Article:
The dissenting opinion read to me like a textbook blend of elitism and nanny statism.  After all, why is it that the dwellers in the crime-ridden urban areas cannot be trusted to have a handgun inside their house?  Is it because they are intellectually less well suited to make the decision to protect themselves than somebody in the suburbs? Sounds rather condescending to me.  “There, there, poverty stricken person.  Don’t you bother worrying about self-protection, big brother will be there to vigorously prosecute your violator/murderer; that is, if he’s ever caught.” Perhaps urban dwellers are all latent criminals. 

The argument “but what about the safety of the children?” is specious.  What about parental responsibility?

This should have been a unanimous decision. That four justices voted to abrogate the constitution is very troubling.

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Deputies and Suspects Rescued from Swamp

BRADFORD COUNTY, FL — The Clearwater Coast Guard and other agencies helped rescue several police deputies deep in a Bradford County swamp. Bradford County Sheriff Bob Milner tells First Coast News a routine traffic stop lead to the rescue.

It began in Starke around 7 p.m. Wednesday when officers making a traffic stop recognized a passenger with felony warrants from three counties.

The suspects took off, and the chase ended miles away in the woods near Keystone Heights when the car crashed. The deputies then used bloodhounds and tracked the two men deep into the Santa Fe swamp.

“It’s incredibly demanding and very very difficult to get out of. Some people try to compare it to quicksand. I don’t know if that’s a good analogy but as you indicated, as tired as they were, it’s very difficult to move,” said Sheriff Milner.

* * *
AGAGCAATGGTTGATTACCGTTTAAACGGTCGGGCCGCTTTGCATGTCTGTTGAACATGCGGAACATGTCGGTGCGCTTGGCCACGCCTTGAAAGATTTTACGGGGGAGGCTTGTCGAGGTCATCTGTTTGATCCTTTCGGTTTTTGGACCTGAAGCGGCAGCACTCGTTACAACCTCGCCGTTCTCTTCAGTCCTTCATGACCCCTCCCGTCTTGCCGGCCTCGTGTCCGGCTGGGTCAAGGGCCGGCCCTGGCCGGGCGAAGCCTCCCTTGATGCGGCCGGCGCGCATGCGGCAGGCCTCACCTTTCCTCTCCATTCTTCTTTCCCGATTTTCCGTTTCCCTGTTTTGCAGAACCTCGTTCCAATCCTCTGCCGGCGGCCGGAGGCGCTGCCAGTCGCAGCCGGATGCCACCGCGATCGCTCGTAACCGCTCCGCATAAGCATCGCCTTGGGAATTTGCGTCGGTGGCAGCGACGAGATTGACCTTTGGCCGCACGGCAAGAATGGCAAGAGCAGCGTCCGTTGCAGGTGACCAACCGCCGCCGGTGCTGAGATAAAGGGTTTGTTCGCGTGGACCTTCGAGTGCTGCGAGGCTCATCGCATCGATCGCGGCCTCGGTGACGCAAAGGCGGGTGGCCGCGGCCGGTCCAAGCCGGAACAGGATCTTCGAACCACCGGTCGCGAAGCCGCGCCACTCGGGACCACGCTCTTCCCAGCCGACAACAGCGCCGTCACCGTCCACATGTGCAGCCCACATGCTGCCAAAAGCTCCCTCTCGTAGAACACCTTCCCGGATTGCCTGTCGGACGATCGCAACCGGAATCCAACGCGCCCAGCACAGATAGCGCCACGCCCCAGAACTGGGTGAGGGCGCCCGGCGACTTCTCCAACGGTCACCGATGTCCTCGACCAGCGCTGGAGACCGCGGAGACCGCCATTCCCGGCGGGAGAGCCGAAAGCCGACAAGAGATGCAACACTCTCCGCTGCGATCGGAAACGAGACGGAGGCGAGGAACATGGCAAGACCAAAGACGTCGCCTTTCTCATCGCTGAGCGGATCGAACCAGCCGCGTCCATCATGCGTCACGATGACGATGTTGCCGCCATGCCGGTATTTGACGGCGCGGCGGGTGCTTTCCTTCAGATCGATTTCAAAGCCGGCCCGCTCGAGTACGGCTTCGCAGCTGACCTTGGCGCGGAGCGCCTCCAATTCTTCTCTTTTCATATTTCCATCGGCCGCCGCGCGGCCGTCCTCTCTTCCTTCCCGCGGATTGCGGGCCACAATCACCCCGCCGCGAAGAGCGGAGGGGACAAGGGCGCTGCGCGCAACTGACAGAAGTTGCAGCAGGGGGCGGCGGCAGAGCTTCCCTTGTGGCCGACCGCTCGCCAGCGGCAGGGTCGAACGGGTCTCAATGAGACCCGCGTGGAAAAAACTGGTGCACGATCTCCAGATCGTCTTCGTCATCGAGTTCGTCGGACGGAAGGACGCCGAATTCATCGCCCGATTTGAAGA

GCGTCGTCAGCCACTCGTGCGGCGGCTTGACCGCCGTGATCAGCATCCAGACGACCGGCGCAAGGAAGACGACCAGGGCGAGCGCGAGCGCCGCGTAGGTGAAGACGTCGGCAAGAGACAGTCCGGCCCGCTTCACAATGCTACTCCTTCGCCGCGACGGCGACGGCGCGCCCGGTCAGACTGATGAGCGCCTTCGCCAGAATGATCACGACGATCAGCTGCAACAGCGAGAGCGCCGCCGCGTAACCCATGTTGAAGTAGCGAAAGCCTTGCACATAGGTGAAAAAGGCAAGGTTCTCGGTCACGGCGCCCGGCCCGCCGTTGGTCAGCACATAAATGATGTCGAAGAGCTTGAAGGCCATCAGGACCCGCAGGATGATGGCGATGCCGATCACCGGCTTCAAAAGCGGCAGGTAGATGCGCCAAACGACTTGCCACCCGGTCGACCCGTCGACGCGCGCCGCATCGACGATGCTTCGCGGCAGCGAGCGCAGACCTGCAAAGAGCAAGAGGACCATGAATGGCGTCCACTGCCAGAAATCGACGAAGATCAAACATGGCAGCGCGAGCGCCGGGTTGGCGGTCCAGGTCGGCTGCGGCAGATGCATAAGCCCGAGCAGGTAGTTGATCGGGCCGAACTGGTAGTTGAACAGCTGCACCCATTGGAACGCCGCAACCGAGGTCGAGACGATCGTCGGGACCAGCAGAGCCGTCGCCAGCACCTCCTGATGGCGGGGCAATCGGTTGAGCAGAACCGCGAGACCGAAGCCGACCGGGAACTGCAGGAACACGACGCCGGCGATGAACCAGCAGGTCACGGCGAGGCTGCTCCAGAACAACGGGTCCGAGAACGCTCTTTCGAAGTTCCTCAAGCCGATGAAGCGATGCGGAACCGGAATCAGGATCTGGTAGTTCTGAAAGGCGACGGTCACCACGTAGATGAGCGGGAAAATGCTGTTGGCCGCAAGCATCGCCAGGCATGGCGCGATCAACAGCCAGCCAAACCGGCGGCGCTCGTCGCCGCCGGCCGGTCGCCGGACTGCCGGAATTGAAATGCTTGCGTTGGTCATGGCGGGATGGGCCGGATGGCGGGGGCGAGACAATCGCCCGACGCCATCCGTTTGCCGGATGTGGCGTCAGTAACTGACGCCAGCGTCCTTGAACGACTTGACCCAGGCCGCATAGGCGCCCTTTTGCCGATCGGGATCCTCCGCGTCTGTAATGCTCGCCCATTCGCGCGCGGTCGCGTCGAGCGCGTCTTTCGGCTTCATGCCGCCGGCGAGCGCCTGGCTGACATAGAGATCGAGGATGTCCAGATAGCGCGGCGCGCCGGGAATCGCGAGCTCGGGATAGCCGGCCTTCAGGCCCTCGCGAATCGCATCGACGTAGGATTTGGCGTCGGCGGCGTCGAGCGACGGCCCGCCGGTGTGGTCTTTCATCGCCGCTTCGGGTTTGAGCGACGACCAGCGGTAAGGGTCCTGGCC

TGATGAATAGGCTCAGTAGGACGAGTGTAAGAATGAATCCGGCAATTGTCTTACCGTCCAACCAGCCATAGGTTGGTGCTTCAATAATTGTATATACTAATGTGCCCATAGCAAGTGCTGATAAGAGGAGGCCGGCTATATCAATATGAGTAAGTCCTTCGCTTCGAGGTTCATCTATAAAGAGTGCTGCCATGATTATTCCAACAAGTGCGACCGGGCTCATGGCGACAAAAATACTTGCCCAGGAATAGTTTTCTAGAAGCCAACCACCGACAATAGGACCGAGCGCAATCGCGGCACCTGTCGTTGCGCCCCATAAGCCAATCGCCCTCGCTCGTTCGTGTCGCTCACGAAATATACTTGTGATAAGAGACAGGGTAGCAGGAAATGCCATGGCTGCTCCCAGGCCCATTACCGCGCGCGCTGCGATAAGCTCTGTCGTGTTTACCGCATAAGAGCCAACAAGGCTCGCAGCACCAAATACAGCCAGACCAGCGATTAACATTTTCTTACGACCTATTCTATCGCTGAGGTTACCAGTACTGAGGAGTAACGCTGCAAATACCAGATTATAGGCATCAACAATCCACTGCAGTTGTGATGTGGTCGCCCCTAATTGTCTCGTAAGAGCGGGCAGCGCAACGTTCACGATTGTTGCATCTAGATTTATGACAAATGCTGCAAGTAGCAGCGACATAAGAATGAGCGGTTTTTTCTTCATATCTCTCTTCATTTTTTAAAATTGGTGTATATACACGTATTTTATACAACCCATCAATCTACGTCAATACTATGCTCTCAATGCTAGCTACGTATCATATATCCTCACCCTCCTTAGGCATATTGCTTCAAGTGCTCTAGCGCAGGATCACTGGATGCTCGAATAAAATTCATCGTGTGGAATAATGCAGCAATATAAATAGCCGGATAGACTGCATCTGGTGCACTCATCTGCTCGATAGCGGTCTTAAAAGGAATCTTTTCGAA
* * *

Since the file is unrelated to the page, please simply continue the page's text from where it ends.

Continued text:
A coast guard helicopter from Clearwater worked alongside the Alachua County chopper to rescue the deputies and suspects from the sticky muck.

One K-9 was slightly injured.

Both suspects are now in jail.

Source: First Coast News

I’ve had some experience with this muck. I’ve been out rounding up hawgs before, had a huge hawg* run straight at me and knock me flat into it. The muck forms a suction holding your foot/leg down firmly in the mud, and it takes quite a bit of effort to break it.

*These weren’t little sissy pigs of the size that get sent to market. These were 700 + lb., waist tall, breeding sows and boars. When SwampMan finally arrived to help me up, he was yelling at me “why didn’t you MOVE when that hawg was charging you?” with the answer being, of course, that I couldn’t. I was stuck deep in the muck. If I would have had rubber boots on, I could have slipped my feet out but unfortunately, these were of the lace-up snake boot variety.

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Female Corrections Officer Killed by Inmate

DAYTONA BEACH, Fla. — A female corrections officer was killed at the Tomoka Correctional Institution, the Florida Department of Corrections reported.

WKMG-TV learned a man serving two life sentences for rape and kidnapping, Enoch Hall, 39, is suspected of killing veteran corrections officer Donna Fitzgerald Wednesday night.

Prison officials released a statement after the incident.

An inmate has been identified as the suspect and is in confinement at this time,” department representative Greti Plessinger told the Daytona Beach News Journal.

“Words cannot express the sorrow I feel over the loss of our correctional officer,” Department of Corrections Secretary Walter McNeil said. “The entire department grieves the murder of one of our finest officers and we pray for the victim’s family during this difficult time.”

The Tomoka facility opened in 1981 and houses about 1,200 inmates ranging from minimum security to violent felons.